5. fmr-paultard on Mon, 11th Sep 2017 8:34 am 

    mak dear, i don’t know what to say to you. it’s like der and cattle mutilation all over again. if i say you’re delusional because you abandoned a boundless country with two ginormous atom bombs nicknamed atlantic and pacific and the method of punishment is the wallet.

    and you seem to enjoy armed men at checkpoints and shoot to kill as punishment for breaking the law.

    why would you prefer that? that is not creative problem solving and the entire country is obsessed with this man. he’s only famous because people enjoy the suspense of killing. drama shows are only supposed to be on TV, k?

    oh, the phils has this ghost called aswang” maybe you and der should hang together there.

    yep i’m delusion for investigating flat earth, aswang, cattle mutilation.

    taking reality tv show to IRL is delusional. but i’m repeating myself.

    Istead of all this try to invent a better shower than a suicide shower. anyways, i’m a tard and i barely graduated college. but electricity is walk in the park on a sunday afternoon.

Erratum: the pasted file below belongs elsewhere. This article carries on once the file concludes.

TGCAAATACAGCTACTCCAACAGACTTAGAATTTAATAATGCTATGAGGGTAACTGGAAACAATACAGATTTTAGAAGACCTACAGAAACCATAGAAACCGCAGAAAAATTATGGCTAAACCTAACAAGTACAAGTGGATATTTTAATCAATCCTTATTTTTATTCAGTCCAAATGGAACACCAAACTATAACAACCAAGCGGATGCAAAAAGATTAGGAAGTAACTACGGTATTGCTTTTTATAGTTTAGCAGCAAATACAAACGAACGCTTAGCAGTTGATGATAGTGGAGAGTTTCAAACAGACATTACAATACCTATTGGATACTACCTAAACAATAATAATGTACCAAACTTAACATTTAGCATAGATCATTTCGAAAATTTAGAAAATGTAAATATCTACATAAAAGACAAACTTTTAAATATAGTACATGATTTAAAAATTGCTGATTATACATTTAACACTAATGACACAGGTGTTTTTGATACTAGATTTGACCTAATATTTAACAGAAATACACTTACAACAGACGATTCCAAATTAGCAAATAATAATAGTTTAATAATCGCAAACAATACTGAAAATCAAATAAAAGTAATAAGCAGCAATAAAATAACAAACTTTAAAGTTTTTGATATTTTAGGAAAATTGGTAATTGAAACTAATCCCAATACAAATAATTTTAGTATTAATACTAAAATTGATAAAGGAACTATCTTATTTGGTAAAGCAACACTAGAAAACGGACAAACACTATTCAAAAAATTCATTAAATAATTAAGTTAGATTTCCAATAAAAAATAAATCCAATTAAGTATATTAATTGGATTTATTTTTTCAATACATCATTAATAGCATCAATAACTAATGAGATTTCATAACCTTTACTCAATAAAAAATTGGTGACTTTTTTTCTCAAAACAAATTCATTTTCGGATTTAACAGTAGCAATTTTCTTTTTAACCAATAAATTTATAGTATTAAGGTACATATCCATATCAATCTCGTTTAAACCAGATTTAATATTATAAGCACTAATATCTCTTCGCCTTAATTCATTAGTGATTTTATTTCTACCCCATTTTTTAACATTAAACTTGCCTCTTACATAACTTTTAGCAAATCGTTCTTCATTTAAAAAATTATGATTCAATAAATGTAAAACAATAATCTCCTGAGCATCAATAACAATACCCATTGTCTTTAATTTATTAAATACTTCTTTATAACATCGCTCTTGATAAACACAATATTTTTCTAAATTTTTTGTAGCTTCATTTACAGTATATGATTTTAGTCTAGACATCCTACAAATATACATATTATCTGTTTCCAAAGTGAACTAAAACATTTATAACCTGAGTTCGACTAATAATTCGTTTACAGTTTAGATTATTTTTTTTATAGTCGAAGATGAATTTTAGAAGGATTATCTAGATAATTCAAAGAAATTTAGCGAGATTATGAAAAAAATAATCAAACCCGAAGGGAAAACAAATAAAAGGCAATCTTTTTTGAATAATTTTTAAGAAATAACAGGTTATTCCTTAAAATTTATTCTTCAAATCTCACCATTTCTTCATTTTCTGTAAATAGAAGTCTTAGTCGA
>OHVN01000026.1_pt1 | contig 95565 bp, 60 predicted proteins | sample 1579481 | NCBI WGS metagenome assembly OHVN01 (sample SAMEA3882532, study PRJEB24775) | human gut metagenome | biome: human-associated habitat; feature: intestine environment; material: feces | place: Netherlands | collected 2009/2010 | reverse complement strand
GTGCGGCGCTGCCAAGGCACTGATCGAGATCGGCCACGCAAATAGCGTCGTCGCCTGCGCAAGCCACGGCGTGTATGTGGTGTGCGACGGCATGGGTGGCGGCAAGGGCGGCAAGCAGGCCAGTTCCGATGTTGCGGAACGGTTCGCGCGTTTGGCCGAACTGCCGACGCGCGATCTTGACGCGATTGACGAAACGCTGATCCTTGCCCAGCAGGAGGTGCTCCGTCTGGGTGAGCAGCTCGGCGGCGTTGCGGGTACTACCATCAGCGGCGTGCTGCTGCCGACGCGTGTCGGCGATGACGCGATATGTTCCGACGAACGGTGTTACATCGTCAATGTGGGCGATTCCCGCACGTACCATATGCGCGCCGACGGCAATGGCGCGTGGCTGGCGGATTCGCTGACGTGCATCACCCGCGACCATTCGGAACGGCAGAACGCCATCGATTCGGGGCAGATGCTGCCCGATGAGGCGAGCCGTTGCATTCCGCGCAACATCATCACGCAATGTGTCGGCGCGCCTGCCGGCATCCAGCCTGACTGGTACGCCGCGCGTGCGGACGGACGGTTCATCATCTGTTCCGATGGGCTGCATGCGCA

basic stuff like this is not understood in the phils. in this case i don’t want to be there.

  6. Davy on Mon, 11th Sep 2017 8:50 am 

    makat, can’t you comment on the article or does it hurt your agenda too much. LMFAO. Life doesn’t always work per one’s fantasy world does it makat? Double lol.

  7. Sissyfuss on Mon, 11th Sep 2017 9:23 am 

    I rank the Catholic Church one of the top terrorist organizations, right up there with ISIS. They’re always peromottngg fresh meat for the pedo priests. And as far as Duturdhes
    policies go, overshoot is a convenient excuse for devaluing human life.

  8. Davy on Mon, 11th Sep 2017 10:36 am 

    Siss, a little extreme don’t you think. I don’t think you are going to say that about my kid’s Catholic school. They make every uptight asshole old white man on this board look like a terrorist. Why not clarify that with the Catholic Church upper management.